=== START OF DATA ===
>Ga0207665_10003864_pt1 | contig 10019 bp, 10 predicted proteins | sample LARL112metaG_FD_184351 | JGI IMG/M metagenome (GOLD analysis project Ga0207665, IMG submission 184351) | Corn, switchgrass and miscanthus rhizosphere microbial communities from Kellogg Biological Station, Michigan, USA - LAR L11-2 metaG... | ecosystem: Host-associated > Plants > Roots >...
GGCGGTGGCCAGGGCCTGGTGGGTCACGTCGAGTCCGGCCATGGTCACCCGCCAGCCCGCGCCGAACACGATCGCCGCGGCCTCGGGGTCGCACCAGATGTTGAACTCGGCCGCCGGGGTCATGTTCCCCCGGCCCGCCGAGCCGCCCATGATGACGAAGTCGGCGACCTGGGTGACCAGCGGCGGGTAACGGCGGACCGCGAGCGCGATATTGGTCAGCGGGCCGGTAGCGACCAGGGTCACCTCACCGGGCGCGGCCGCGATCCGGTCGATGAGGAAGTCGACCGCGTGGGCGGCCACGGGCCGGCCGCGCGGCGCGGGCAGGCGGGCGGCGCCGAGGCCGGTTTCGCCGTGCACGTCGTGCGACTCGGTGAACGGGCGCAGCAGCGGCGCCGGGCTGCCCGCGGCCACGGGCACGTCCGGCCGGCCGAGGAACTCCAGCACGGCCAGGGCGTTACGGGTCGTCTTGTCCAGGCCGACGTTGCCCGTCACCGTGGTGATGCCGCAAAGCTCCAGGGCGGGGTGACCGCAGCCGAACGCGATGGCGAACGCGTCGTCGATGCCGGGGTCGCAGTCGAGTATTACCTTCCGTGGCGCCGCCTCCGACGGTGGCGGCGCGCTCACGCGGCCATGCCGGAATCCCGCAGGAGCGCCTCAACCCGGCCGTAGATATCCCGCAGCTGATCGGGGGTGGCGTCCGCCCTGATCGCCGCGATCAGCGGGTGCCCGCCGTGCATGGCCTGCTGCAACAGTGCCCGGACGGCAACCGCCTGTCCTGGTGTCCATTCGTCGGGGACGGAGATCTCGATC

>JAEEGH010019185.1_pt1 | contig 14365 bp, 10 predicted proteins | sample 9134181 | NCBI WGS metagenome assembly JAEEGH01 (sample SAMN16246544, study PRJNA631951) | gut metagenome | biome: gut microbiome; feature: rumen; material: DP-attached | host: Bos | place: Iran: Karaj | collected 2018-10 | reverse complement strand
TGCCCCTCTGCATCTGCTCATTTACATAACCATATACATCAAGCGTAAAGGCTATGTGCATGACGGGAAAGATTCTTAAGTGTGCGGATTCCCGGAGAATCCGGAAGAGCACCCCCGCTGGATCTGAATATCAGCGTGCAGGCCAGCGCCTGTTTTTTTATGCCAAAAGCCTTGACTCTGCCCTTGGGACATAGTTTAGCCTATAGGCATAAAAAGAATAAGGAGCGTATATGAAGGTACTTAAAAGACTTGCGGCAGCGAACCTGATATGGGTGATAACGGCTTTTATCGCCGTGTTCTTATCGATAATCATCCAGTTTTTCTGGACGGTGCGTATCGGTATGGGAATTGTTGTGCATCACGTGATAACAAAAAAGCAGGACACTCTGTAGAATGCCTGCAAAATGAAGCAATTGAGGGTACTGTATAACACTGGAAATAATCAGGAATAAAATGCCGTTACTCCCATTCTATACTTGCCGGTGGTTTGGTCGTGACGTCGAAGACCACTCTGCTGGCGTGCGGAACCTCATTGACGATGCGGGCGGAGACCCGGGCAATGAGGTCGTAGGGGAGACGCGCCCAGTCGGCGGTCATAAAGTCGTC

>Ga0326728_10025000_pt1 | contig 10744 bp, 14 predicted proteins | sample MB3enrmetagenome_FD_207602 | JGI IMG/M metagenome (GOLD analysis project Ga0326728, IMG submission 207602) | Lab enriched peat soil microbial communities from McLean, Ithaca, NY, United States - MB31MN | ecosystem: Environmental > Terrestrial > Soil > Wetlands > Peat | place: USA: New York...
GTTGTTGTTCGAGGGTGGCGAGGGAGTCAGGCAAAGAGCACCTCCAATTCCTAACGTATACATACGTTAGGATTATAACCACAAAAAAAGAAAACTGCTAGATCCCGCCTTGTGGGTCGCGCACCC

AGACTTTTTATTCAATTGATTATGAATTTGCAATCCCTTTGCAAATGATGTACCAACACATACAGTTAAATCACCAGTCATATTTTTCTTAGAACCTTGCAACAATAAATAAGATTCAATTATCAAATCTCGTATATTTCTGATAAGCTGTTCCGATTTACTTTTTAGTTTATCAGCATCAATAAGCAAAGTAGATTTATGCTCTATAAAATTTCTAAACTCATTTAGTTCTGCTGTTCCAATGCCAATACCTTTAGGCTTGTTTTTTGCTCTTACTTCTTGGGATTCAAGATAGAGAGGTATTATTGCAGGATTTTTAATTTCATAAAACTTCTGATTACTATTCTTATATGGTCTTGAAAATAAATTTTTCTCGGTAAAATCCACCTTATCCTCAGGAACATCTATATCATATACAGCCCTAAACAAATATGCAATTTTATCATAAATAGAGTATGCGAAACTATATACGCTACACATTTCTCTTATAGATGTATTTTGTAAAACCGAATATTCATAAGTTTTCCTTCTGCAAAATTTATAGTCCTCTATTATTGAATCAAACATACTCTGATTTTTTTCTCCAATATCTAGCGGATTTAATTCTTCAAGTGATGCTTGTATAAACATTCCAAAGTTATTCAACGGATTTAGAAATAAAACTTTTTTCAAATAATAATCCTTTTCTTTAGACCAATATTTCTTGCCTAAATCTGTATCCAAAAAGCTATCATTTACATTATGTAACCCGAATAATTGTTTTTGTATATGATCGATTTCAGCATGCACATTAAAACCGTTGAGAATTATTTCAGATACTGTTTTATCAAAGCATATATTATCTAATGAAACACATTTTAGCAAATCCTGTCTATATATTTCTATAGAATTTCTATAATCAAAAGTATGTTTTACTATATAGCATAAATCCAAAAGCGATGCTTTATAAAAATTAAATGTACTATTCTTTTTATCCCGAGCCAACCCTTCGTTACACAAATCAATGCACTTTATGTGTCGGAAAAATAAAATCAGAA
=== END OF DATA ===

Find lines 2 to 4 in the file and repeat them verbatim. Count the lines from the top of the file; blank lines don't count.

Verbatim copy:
GGCGGTGGCCAGGGCCTGGTGGGTCACGTCGAGTCCGGCCATGGTCACCCGCCAGCCCGCGCCGAACACGATCGCCGCGGCCTCGGGGTCGCACCAGATGTTGAACTCGGCCGCCGGGGTCATGTTCCCCCGGCCCGCCGAGCCGCCCATGATGACGAAGTCGGCGACCTGGGTGACCAGCGGCGGGTAACGGCGGACCGCGAGCGCGATATTGGTCAGCGGGCCGGTAGCGACCAGGGTCACCTCACCGGGCGCGGCCGCGATCCGGTCGATGAGGAAGTCGACCGCGTGGGCGGCCACGGGCCGGCCGCGCGGCGCGGGCAGGCGGGCGGCGCCGAGGCCGGTTTCGCCGTGCACGTCGTGCGACTCGGTGAACGGGCGCAGCAGCGGCGCCGGGCTGCCCGCGGCCACGGGCACGTCCGGCCGGCCGAGGAACTCCAGCACGGCCAGGGCGTTACGGGTCGTCTTGTCCAGGCCGACGTTGCCCGTCACCGTGGTGATGCCGCAAAGCTCCAGGGCGGGGTGACCGCAGCCGAACGCGATGGCGAACGCGTCGTCGATGCCGGGGTCGCAGTCGAGTATTACCTTCCGTGGCGCCGCCTCCGACGGTGGCGGCGCGCTCACGCGGCCATGCCGGAATCCCGCAGGAGCGCCTCAACCCGGCCGTAGATATCCCGCAGCTGATCGGGGGTGGCGTCCGCCCTGATCGCCGCGATCAGCGGGTGCCCGCCGTGCATGGCCTGCTGCAACAGTGCCCGGACGGCAACCGCCTGTCCTGGTGTCCATTCGTCGGGGACGGAGATCTCGATC

>JAEEGH010019185.1_pt1 | contig 14365 bp, 10 predicted proteins | sample 9134181 | NCBI WGS metagenome assembly JAEEGH01 (sample SAMN16246544, study PRJNA631951) | gut metagenome | biome: gut microbiome; feature: rumen; material: DP-attached | host: Bos | place: Iran: Karaj | collected 2018-10 | reverse complement strand
TGCCCCTCTGCATCTGCTCATTTACATAACCATATACATCAAGCGTAAAGGCTATGTGCATGACGGGAAAGATTCTTAAGTGTGCGGATTCCCGGAGAATCCGGAAGAGCACCCCCGCTGGATCTGAATATCAGCGTGCAGGCCAGCGCCTGTTTTTTTATGCCAAAAGCCTTGACTCTGCCCTTGGGACATAGTTTAGCCTATAGGCATAAAAAGAATAAGGAGCGTATATGAAGGTACTTAAAAGACTTGCGGCAGCGAACCTGATATGGGTGATAACGGCTTTTATCGCCGTGTTCTTATCGATAATCATCCAGTTTTTCTGGACGGTGCGTATCGGTATGGGAATTGTTGTGCATCACGTGATAACAAAAAAGCAGGACACTCTGTAGAATGCCTGCAAAATGAAGCAATTGAGGGTACTGTATAACACTGGAAATAATCAGGAATAAAATGCCGTTACTCCCATTCTATACTTGCCGGTGGTTTGGTCGTGACGTCGAAGACCACTCTGCTGGCGTGCGGAACCTCATTGACGATGCGGGCGGAGACCCGGGCAATGAGGTCGTAGGGGAGACGCGCCCAGTCGGCGGTCATAAAGTCGTC